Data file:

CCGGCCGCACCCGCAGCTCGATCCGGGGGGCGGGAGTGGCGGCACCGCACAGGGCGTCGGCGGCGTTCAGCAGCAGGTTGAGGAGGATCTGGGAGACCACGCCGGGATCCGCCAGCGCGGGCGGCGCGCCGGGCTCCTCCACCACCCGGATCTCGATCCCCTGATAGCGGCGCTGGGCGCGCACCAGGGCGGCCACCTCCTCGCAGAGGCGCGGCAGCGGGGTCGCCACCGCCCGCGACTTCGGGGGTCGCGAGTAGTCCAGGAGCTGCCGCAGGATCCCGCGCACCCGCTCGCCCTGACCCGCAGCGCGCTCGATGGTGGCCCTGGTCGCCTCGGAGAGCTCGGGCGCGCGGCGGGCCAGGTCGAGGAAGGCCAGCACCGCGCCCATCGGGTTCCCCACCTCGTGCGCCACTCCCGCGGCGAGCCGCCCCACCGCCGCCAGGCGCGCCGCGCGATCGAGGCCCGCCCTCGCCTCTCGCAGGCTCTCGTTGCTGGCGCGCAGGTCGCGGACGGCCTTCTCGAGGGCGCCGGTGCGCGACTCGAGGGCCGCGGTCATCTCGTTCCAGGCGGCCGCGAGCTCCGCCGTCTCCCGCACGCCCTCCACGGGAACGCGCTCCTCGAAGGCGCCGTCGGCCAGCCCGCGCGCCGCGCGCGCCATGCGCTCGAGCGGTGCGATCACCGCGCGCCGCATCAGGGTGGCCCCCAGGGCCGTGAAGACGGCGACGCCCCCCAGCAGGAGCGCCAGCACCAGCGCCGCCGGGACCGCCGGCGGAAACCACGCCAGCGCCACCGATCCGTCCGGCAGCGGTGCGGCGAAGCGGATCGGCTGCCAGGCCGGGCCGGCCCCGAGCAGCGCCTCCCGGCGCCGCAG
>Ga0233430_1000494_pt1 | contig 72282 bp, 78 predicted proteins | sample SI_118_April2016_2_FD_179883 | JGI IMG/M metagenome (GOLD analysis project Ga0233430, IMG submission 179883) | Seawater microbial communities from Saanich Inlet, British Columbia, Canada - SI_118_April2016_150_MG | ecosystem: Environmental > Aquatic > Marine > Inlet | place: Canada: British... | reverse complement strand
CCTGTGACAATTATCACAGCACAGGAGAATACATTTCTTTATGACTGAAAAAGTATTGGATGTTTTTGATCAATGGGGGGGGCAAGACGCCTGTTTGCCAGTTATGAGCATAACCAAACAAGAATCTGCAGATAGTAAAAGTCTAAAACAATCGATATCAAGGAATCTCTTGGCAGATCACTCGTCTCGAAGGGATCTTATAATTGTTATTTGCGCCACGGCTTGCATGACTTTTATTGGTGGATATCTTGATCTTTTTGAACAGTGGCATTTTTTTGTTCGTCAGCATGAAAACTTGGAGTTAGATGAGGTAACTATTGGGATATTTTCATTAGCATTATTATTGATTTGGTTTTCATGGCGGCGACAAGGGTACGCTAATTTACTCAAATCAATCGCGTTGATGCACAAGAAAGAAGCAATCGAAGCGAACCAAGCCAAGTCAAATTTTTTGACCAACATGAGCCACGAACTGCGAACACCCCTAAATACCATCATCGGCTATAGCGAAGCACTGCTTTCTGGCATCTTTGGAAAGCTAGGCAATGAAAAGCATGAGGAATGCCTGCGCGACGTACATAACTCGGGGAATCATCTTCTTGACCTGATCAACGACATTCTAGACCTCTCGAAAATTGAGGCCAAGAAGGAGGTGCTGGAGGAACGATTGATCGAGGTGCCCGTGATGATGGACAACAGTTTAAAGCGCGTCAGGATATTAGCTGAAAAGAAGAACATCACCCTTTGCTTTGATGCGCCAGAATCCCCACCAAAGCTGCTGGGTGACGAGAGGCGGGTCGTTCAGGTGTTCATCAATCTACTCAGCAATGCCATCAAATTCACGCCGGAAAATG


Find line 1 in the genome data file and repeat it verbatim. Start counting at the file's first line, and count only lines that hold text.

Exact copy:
CCGGCCGCACCCGCAGCTCGATCCGGGGGGCGGGAGTGGCGGCACCGCACAGGGCGTCGGCGGCGTTCAGCAGCAGGTTGAGGAGGATCTGGGAGACCACGCCGGGATCCGCCAGCGCGGGCGGCGCGCCGGGCTCCTCCACCACCCGGATCTCGATCCCCTGATAGCGGCGCTGGGCGCGCACCAGGGCGGCCACCTCCTCGCAGAGGCGCGGCAGCGGGGTCGCCACCGCCCGCGACTTCGGGGGTCGCGAGTAGTCCAGGAGCTGCCGCAGGATCCCGCGCACCCGCTCGCCCTGACCCGCAGCGCGCTCGATGGTGGCCCTGGTCGCCTCGGAGAGCTCGGGCGCGCGGCGGGCCAGGTCGAGGAAGGCCAGCACCGCGCCCATCGGGTTCCCCACCTCGTGCGCCACTCCCGCGGCGAGCCGCCCCACCGCCGCCAGGCGCGCCGCGCGATCGAGGCCCGCCCTCGCCTCTCGCAGGCTCTCGTTGCTGGCGCGCAGGTCGCGGACGGCCTTCTCGAGGGCGCCGGTGCGCGACTCGAGGGCCGCGGTCATCTCGTTCCAGGCGGCCGCGAGCTCCGCCGTCTCCCGCACGCCCTCCACGGGAACGCGCTCCTCGAAGGCGCCGTCGGCCAGCCCGCGCGCCGCGCGCGCCATGCGCTCGAGCGGTGCGATCACCGCGCGCCGCATCAGGGTGGCCCCCAGGGCCGTGAAGACGGCGACGCCCCCCAGCAGGAGCGCCAGCACCAGCGCCGCCGGGACCGCCGGCGGAAACCACGCCAGCGCCACCGATCCGTCCGGCAGCGGTGCGGCGAAGCGGATCGGCTGCCAGGCCGGGCCGGCCCCGAGCAGCGCCTCCCGGCGCCGCAG